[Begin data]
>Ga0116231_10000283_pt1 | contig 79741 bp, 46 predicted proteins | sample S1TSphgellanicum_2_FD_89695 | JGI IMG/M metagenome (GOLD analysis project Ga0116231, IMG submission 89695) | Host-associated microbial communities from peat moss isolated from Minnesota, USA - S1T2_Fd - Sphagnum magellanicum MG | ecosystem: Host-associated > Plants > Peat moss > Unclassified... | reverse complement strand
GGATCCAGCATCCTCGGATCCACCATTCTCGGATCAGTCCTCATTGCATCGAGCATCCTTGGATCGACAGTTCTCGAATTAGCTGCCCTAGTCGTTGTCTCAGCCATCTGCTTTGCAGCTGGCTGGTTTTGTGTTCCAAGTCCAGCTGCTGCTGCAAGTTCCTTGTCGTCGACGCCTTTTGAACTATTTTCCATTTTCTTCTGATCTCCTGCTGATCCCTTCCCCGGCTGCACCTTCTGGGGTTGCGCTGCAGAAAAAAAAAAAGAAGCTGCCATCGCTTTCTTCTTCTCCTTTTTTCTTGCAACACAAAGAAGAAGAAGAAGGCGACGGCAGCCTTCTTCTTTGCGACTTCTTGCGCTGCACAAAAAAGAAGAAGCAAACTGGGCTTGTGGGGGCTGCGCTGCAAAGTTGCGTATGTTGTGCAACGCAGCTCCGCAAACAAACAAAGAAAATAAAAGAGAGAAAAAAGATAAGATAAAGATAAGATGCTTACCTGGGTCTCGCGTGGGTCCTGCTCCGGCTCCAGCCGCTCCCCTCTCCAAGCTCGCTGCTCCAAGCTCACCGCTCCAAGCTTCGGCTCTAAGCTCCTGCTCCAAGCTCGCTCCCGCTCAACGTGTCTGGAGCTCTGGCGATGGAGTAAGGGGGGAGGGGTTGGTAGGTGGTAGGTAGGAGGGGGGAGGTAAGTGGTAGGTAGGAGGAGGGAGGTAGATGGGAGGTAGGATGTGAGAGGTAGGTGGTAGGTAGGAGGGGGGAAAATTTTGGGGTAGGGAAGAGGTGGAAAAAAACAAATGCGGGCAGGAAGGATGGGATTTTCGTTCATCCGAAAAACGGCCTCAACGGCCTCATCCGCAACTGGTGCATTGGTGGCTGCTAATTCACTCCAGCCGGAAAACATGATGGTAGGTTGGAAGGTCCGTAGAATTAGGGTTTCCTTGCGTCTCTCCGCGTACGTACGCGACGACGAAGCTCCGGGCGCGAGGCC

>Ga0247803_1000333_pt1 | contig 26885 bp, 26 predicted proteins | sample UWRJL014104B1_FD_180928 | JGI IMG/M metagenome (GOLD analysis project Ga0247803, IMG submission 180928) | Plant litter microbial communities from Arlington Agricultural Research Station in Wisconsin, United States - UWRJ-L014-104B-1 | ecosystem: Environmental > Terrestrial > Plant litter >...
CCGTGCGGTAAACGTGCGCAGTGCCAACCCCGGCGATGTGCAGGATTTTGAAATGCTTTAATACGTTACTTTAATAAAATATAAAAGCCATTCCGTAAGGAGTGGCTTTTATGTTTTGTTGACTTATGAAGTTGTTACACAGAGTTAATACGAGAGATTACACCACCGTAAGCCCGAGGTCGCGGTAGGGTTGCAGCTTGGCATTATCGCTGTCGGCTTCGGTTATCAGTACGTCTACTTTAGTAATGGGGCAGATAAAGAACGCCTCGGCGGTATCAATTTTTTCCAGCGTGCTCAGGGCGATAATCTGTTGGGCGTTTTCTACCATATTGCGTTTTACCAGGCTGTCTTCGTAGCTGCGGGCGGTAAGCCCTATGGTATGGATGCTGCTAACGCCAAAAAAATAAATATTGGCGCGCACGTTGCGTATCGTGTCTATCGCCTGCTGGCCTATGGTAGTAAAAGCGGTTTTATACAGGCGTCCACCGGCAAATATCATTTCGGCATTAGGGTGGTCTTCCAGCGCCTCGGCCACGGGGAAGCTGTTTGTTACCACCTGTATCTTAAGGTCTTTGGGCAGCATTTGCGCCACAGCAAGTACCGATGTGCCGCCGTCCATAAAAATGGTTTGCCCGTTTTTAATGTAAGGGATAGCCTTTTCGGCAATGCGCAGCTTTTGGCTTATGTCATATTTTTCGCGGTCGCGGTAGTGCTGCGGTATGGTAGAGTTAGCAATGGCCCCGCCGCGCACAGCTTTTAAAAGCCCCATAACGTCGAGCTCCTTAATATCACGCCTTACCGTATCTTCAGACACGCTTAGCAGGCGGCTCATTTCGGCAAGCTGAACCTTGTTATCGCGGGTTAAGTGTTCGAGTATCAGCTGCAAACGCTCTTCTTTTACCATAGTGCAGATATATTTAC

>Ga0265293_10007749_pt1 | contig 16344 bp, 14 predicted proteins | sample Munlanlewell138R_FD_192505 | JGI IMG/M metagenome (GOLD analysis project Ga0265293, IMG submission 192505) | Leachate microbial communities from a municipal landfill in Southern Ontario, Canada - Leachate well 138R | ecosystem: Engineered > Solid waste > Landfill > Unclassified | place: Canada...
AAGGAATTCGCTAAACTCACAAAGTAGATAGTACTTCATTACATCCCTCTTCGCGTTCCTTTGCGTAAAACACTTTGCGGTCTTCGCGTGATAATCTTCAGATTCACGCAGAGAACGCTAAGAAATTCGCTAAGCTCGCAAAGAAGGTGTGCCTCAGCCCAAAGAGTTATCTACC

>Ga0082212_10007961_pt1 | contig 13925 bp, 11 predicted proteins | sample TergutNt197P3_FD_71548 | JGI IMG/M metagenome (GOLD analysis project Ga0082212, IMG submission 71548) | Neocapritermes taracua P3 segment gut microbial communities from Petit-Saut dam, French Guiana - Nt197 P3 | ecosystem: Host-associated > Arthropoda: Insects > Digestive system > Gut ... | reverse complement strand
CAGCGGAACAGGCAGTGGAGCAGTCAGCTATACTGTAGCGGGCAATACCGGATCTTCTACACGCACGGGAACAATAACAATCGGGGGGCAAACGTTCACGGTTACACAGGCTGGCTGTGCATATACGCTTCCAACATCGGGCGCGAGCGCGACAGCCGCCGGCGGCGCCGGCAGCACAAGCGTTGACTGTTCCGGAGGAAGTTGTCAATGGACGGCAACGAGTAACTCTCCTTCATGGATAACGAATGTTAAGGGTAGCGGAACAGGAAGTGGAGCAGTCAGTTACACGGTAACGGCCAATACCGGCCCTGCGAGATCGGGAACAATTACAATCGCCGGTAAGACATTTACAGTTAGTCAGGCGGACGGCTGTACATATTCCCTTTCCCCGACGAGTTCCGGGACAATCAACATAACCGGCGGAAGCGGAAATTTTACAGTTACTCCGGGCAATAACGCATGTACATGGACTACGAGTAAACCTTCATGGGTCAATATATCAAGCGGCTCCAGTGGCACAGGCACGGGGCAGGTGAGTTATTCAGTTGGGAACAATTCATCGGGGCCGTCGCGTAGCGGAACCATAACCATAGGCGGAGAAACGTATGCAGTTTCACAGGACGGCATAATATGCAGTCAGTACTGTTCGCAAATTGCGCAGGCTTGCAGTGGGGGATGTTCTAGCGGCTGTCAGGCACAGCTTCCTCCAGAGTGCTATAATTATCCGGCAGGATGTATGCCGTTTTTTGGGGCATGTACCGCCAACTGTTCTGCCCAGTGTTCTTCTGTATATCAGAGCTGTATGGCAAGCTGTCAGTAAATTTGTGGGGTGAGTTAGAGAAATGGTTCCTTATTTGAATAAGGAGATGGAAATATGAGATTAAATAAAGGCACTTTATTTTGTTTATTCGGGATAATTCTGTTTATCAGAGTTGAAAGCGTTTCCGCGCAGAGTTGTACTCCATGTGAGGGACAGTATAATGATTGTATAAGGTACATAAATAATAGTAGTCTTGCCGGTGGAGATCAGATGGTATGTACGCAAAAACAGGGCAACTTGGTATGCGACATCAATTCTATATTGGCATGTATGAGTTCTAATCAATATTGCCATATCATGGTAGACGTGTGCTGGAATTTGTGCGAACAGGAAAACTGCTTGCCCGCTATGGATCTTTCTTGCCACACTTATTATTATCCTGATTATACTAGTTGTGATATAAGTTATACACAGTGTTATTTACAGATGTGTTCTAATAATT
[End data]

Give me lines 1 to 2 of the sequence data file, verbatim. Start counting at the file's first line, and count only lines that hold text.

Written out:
>Ga0116231_10000283_pt1 | contig 79741 bp, 46 predicted proteins | sample S1TSphgellanicum_2_FD_89695 | JGI IMG/M metagenome (GOLD analysis project Ga0116231, IMG submission 89695) | Host-associated microbial communities from peat moss isolated from Minnesota, USA - S1T2_Fd - Sphagnum magellanicum MG | ecosystem: Host-associated > Plants > Peat moss > Unclassified... | reverse complement strand
GGATCCAGCATCCTCGGATCCACCATTCTCGGATCAGTCCTCATTGCATCGAGCATCCTTGGATCGACAGTTCTCGAATTAGCTGCCCTAGTCGTTGTCTCAGCCATCTGCTTTGCAGCTGGCTGGTTTTGTGTTCCAAGTCCAGCTGCTGCTGCAAGTTCCTTGTCGTCGACGCCTTTTGAACTATTTTCCATTTTCTTCTGATCTCCTGCTGATCCCTTCCCCGGCTGCACCTTCTGGGGTTGCGCTGCAGAAAAAAAAAAAGAAGCTGCCATCGCTTTCTTCTTCTCCTTTTTTCTTGCAACACAAAGAAGAAGAAGAAGGCGACGGCAGCCTTCTTCTTTGCGACTTCTTGCGCTGCACAAAAAAGAAGAAGCAAACTGGGCTTGTGGGGGCTGCGCTGCAAAGTTGCGTATGTTGTGCAACGCAGCTCCGCAAACAAACAAAGAAAATAAAAGAGAGAAAAAAGATAAGATAAAGATAAGATGCTTACCTGGGTCTCGCGTGGGTCCTGCTCCGGCTCCAGCCGCTCCCCTCTCCAAGCTCGCTGCTCCAAGCTCACCGCTCCAAGCTTCGGCTCTAAGCTCCTGCTCCAAGCTCGCTCCCGCTCAACGTGTCTGGAGCTCTGGCGATGGAGTAAGGGGGGAGGGGTTGGTAGGTGGTAGGTAGGAGGGGGGAGGTAAGTGGTAGGTAGGAGGAGGGAGGTAGATGGGAGGTAGGATGTGAGAGGTAGGTGGTAGGTAGGAGGGGGGAAAATTTTGGGGTAGGGAAGAGGTGGAAAAAAACAAATGCGGGCAGGAAGGATGGGATTTTCGTTCATCCGAAAAACGGCCTCAACGGCCTCATCCGCAACTGGTGCATTGGTGGCTGCTAATTCACTCCAGCCGGAAAACATGATGGTAGGTTGGAAGGTCCGTAGAATTAGGGTTTCCTTGCGTCTCTCCGCGTACGTACGCGACGACGAAGCTCCGGGCGCGAGGCC